NORWALK, Conn. – A public comment made by a spectator at Tuesday night’s Norwalk Common Council meeting has drawn an angry response from a Democratic candidate for mayor – and a belated response from Mayor Richard Moccia.
At the meeting, a woman who had come to advocate for a Zoning Commission appointment ran through a list of other people appointed by Moccia. “(The mayor) has newly appointed Harry Rilling, who is now running against him for mayor after saying he would not do that if given the zoning position,” she said.
“Why would I agree to accept a Zoning Commission position under those circumstances, knowing I was thinking of tossing my hat in the ring?” Rilling asked.
He said there was no discussion of his political plans when Moccia approached him about the seat on the Zoning Commission.
The woman’s comment went unchallenged by Moccia, who later, when questioned by NancyOnNorwalk, said no deal was made.
“How could I, how would I, say that when I already had consulted with two people about running for mayor?” Rilling said, adding that people in both parties had been suggesting it “for years.”
Rilling said he checked with state Sen. Bob Duff (D-Norwalk) to see if he was planning to challenge Moccia. “I told him if he was running, I would not challenge him.”
Rilling said he also called former Mayor Bill Collins to ask what he thought of him running, and got a positive response. Then he heard from Moccia.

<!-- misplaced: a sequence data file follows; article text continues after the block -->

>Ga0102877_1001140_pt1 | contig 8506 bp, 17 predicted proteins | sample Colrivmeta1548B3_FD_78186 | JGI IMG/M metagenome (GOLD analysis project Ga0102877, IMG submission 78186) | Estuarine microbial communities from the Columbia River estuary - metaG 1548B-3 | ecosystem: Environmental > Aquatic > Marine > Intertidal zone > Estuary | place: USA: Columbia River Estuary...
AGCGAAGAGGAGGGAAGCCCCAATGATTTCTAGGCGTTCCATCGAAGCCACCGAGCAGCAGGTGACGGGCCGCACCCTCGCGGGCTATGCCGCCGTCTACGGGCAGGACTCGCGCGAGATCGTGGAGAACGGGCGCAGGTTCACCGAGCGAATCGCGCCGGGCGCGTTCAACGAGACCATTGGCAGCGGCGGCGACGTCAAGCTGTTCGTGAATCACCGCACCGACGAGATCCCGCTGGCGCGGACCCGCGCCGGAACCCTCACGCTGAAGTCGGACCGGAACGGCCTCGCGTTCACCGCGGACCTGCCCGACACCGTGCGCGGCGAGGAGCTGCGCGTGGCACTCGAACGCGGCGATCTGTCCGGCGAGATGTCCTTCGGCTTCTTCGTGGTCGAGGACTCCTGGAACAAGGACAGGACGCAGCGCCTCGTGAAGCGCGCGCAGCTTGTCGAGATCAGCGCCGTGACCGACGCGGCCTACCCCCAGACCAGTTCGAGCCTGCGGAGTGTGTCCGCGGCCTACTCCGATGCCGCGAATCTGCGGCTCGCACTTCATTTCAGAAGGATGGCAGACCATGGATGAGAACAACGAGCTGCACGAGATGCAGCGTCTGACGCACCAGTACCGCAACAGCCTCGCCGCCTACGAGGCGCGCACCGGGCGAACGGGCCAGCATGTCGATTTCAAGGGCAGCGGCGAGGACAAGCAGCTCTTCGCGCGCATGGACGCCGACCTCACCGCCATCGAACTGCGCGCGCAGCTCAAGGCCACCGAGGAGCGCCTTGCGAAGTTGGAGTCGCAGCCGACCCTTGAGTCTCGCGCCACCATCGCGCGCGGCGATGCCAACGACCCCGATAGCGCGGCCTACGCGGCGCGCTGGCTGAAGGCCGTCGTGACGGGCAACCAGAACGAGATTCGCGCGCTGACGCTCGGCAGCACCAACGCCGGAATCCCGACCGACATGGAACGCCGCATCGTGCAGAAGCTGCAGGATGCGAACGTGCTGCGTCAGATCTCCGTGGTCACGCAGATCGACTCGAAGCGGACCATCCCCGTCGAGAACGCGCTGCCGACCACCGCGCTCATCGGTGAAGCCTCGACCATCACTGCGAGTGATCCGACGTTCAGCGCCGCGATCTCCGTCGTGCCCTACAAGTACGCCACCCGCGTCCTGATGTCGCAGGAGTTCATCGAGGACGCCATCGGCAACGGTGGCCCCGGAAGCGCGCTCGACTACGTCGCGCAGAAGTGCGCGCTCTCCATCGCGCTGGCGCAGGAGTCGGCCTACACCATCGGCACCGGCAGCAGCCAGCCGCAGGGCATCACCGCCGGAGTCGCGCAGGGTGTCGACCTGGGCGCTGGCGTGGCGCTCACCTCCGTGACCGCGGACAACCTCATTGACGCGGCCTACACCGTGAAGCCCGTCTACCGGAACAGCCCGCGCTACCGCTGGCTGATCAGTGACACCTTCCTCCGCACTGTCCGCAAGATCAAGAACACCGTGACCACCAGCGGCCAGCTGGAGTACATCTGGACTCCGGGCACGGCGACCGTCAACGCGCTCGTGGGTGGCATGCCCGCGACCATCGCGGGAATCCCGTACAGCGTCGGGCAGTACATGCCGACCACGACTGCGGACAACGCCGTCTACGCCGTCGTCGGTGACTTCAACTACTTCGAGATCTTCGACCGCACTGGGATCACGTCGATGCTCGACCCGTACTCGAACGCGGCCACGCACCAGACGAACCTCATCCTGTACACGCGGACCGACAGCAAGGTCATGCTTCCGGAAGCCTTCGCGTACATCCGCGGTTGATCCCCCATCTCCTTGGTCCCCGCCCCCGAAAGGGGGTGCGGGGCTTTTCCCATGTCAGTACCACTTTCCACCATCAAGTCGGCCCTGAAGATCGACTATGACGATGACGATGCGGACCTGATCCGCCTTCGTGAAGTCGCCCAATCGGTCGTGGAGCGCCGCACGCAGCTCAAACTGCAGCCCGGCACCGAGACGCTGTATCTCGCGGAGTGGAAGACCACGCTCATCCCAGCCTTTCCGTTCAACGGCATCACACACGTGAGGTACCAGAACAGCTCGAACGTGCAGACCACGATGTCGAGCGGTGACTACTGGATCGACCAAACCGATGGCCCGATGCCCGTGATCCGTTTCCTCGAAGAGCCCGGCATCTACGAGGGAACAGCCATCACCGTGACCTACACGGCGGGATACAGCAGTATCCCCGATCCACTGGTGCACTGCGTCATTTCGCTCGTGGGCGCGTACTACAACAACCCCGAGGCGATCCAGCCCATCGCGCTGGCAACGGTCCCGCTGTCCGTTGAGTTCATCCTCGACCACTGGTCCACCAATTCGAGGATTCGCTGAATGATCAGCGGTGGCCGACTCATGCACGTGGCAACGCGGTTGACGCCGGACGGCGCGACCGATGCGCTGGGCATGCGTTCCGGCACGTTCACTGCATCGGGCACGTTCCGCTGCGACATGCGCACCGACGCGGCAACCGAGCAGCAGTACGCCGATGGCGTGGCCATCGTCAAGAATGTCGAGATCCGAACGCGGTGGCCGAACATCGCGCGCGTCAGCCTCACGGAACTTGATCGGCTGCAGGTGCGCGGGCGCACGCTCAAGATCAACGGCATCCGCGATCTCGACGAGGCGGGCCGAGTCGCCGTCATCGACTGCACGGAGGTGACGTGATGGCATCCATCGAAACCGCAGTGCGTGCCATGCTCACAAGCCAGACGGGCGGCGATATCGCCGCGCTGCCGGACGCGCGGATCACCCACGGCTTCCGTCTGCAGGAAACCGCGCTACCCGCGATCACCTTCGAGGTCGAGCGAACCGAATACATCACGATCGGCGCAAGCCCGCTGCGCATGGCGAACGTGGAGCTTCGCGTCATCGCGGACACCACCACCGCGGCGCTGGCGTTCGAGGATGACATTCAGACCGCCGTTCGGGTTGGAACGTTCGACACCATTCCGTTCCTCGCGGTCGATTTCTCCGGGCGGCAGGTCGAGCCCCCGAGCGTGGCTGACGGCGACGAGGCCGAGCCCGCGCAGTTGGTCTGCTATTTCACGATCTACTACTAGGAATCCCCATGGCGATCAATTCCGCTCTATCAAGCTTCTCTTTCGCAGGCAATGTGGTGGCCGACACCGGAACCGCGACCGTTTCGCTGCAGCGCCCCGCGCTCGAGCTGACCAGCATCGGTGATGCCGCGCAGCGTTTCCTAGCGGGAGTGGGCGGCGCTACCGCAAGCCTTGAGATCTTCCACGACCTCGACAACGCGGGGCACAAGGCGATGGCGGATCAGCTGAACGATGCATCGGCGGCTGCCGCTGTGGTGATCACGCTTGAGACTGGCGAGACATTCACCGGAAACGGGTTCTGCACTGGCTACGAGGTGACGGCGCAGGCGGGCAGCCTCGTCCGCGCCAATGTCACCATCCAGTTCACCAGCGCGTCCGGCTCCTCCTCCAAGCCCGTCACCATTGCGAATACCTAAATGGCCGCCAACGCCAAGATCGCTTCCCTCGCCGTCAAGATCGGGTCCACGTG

“The mayor called within a week,” Rilling said Tuesday. “He said ‘Would you be interested in the Zoning Commission?’”
Rilling said Wednesday he wondered if the offer came because Moccia heard he was considering a run for mayor and that the zoning post was an attempt to short-circuit the plan. “I asked him to give me a couple of days to think about it,” he said, and he consulted Collins about whether he should accept. Collins, Rilling said, “thought it would be a good experience for me and would help if I did decide to run.”
“I called the mayor back and accepted. End of story. No promises, no deals, no discussion at all about whether or not I was considering a run.”
Contacted Tuesday by email, Moccia admitted there was no quid pro quo.
“My conversations with Harry were, for the most part, private,” Moccia wrote. “All I have ever said prior to his appointment was that he indicated at that time he was not interested in any political office. I believe that is what she (the woman at the council meeting) was trying to put forward. In fairness to both Harry and myself, there were no deals of any kind made.”
Rilling again disputed Moccia’s assertion that he gave the mayor any indication then that he would not be running.
“We never had any discussion of me running or not running. I never told him I would not run for mayor. There were no promises or deals attached to the offer,” he said. “In the past we talked about how busy the mayor was and I told him I didn’t know how he did it. I never told him I would not ever run.”
Rilling said Moccia should have spoken up when the woman spoke at the meeting.
“Why did the mayor not correct that public speaker like he has corrected others in the past?” he asked. “He had a chance to set the record straight and apparently didn’t.”
He also questioned where the woman got her information, given that she was not present during their discussions.”
“If our conversations were mostly in private, how would this woman have been trying to put anything forward?” Rilling asked. “She was never present when the mayor and I spoke on ANY subject.”